The post-election vote counting continues to bring bad news for Democrats.
And it continues to come in unexpected places.
Now the Democrats waved the white flag of surrender in one fight everyone thought they won.
Democrats’ path to retaking the United States Senate continues to close off.
North Carolina Republican incumbent Thom Tillis led Democrat challenger Cal Cunningham by just under 100,000 votes on election night.
One week later Cunningham finally conceded.
“I just called Senator Tillis to congratulate him on winning re-election to a second term in the U.S. Senate and wished him and his family the best in their continued service in the months and years ahead,” Cunningham wrote in a statement admitting defeat.
Democrats never thought they were going to lose the North Carolina Senate race.
Poll after poll showed Cunningham leading Tillis and Joe Biden besting Donald Trump in North Carolina.
Since so few voters split their tickets when casting ballots, polls showing Joe Biden on track to win in North Carolina almost certainly meant that Cunningham would oust Tillis in a race Democrats had to win to retake the majority in the U.S. Senate.
And the Real Clear Politics polling averages showed Cunningham leading Tillis by 2.6 points.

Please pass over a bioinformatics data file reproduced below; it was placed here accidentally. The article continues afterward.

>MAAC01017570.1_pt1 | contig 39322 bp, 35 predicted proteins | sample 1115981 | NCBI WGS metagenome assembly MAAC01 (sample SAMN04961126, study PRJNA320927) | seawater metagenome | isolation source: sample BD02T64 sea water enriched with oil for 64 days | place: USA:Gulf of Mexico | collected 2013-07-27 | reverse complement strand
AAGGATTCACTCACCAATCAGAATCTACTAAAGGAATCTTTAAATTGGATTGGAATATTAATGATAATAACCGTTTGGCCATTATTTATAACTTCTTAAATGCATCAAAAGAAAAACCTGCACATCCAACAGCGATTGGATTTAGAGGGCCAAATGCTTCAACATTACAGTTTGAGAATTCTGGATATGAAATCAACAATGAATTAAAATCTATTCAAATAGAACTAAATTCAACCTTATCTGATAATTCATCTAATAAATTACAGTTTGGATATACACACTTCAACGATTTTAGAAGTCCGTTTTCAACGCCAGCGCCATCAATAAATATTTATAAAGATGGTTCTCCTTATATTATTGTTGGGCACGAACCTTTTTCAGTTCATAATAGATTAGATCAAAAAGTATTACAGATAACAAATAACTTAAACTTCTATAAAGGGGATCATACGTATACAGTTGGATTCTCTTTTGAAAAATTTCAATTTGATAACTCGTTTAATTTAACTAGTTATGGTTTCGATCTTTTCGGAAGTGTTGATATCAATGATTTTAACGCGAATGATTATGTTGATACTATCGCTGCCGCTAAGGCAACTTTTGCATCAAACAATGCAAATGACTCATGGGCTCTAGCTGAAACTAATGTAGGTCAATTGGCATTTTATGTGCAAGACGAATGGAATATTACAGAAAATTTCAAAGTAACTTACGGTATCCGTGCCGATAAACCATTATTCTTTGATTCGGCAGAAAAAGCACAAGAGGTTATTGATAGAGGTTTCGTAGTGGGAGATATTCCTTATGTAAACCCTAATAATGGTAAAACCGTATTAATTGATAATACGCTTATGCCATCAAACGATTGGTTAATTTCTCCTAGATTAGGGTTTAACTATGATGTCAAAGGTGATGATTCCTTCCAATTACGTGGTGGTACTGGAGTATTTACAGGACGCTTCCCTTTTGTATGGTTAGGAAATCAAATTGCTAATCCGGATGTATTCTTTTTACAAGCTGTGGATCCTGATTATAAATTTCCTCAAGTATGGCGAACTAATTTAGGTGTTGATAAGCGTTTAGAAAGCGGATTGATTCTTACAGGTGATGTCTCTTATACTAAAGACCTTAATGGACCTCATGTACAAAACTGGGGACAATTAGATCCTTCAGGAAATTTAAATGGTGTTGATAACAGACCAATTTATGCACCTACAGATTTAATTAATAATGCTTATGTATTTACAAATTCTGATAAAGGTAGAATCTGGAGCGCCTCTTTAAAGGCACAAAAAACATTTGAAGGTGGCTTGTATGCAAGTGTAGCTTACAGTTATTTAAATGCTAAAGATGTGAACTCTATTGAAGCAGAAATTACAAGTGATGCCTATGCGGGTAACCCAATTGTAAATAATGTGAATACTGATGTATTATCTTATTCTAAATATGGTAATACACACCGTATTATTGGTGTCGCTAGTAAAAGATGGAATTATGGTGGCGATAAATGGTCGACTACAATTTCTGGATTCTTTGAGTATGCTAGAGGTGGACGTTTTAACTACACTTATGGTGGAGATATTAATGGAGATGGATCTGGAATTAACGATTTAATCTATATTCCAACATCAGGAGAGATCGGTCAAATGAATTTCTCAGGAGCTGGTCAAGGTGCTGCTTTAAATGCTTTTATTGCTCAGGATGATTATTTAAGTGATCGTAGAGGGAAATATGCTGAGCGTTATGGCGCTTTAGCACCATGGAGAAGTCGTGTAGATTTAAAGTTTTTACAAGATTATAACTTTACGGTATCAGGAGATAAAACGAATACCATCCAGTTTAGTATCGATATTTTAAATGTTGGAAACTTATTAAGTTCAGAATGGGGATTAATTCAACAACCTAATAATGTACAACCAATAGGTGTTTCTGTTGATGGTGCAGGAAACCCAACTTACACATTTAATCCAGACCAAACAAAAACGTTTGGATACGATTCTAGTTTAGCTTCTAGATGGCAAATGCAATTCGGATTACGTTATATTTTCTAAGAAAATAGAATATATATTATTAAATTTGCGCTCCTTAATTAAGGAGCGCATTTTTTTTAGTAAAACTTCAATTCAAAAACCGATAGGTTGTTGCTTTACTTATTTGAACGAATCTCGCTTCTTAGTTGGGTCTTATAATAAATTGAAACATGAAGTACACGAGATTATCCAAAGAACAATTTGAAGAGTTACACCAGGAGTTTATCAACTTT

But in the final weeks of the campaign, the National Pulse published text messages allegedly proving that Cunningham – a Lt. Colonel in the Army Reserves – carried on an affair with the wife of another veteran.
This scandal tanked Cunningham’s favorability ratings in the weeks before the election.
The polls in the Senate and presidential race were also wrong.
Senator Tillis led by 1.7 points when the votes were counted for a polling miss of over four points in the Senate race.
In the Iowa and Maine Senate races the polls were off by even more substantial amounts.
Real Clear Politics showed Republican Senator Joni Ernst leading by an average of 1.4 percent going into Election Day.
Ernst won by nearly seven points in a comfortable victory.
The Maine polls were even worse.
Maine RINO Susan Collins never led Democrat challenger Sara Gideon in over a year.
In September Quinnipiac put out a poll showing Gideon leading Collins by 12 points.
The media chalked that race up in the Democrats’ column and assumed Gideon would oust Collins.
But when the votes were counted Collins cruised to a nine point route.
Polls also showed Democrats in Kansas, South Carolina, Alaska, and Montana running close with their Republican opponents.
Each race saw the Republican win in a blowout.
Democrats are going to spend the aftermath of a third consecutive Senate cycle wondering what went wrong and demanding to know why Chuck Schumer could not guide the party back into the majority.
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